Commentary on Hebrews 9:11-14
First of all, read Hebrews 9:1-10 for yourself and include these verses as part of your exposition of the Hebrews 9:11-14 text for this week.
The description of the Ark of the Covenant is something that most people don’t have a clue about as to its significance, what was contained in the ark, and the ritual associated with the ark. This background is critical to understanding the new “lid of the ark” or “mercy seat” present in Jesus.
Background reading on the tent shrines of the wilderness years is found in Exodus 25:1-26:37. The first tent was the Holy Place which included the lamp stand, the table, and the bread of the Presence (Leviticus 24:5-9). With the destruction of the First Temple in 587 BCE the items of the second tent behind the Holy Place, the Holy of Holies, were lost. Here was the altar of incense and the Ark of the Covenant “overlaid on all sides with gold” (9:4). The lid is called the “mercy seat” or “place of atonement” upon which the high priest sprinkled blood once a year on the Day of Atonement (Yom Kippur) “for himself and for the sins committed unintentionally by the people” (9:7). Overshadowing the mercy seat were “the cherubim of glory” (9:5).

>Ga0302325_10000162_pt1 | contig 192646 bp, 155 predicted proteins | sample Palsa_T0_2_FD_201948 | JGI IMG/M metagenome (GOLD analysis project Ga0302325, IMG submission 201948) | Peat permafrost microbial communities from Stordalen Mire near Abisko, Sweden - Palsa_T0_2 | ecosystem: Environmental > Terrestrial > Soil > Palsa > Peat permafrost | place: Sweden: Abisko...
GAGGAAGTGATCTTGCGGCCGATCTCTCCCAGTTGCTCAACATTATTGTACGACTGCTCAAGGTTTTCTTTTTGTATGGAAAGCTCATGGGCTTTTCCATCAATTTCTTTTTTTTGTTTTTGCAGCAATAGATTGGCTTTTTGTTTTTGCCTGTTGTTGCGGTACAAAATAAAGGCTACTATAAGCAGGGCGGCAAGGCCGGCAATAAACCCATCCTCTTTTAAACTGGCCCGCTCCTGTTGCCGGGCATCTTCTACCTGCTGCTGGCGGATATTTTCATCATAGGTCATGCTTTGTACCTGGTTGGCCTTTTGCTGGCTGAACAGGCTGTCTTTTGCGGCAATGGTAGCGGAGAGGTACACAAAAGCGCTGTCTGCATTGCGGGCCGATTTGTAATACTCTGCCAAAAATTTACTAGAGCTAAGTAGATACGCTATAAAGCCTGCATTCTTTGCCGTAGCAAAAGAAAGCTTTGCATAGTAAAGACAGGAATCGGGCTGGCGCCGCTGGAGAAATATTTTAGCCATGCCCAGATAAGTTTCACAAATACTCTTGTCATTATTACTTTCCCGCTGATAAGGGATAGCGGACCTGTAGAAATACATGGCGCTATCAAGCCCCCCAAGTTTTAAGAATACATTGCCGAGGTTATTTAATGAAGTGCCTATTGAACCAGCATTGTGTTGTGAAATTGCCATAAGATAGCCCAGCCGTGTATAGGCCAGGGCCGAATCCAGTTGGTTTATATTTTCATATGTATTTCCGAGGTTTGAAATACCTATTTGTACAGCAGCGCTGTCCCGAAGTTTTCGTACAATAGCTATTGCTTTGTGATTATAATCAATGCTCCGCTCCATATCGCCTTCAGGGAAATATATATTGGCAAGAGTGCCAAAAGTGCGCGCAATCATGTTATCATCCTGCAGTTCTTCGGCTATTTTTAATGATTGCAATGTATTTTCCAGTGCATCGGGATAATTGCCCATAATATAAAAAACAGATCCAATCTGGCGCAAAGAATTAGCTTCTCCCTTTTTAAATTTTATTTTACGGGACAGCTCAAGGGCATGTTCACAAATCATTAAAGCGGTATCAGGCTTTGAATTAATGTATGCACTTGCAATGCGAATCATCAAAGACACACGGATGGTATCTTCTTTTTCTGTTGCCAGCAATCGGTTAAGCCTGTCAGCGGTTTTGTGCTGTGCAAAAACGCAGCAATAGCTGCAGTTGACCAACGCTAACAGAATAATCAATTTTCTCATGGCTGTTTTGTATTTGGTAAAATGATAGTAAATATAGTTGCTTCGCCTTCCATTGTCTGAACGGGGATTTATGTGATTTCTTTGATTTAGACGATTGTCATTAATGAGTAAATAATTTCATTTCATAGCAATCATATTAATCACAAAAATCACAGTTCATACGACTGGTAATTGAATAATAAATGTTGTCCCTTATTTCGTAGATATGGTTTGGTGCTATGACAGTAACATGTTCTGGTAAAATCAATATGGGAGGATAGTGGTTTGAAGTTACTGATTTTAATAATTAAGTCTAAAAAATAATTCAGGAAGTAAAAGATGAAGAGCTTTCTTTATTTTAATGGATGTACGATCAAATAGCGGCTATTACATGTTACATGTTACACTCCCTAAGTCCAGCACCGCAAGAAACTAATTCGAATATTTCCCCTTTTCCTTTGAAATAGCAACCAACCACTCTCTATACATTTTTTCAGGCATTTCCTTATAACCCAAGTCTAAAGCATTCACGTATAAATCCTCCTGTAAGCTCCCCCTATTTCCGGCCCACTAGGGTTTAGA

Paul makes the connection of the “lid of the ark/mercy seat” to Christ, “whom God put forward as a sacrifice of atonement (Greek: hilasterion) by his blood, effective through faith” (Romans 3:25). Paul continues to show that God’s righteousness/justification (Greek: dikaiosuna) in Jesus Christ proves “at the present time that he himself (God) is righteous/just and that he makes right/justifies the one who has faith in Jesus” (Romans 3:26).
The author of Hebrews continues to show in our text (9:11-14) that “Christ came as a high priest of the good things that have come.” The previous tents of the Holy Place and the Holy of Holies are now a “perfect tent” in Jesus Christ. This is a tent “not made with hands, that is, not of this creation” (9:11). The connection to the Ark of the Covenant and sacrifice of atonement is unique in the New Testament and draws us into the rich history of the “first covenant” now brought to perfection in Jesus Christ.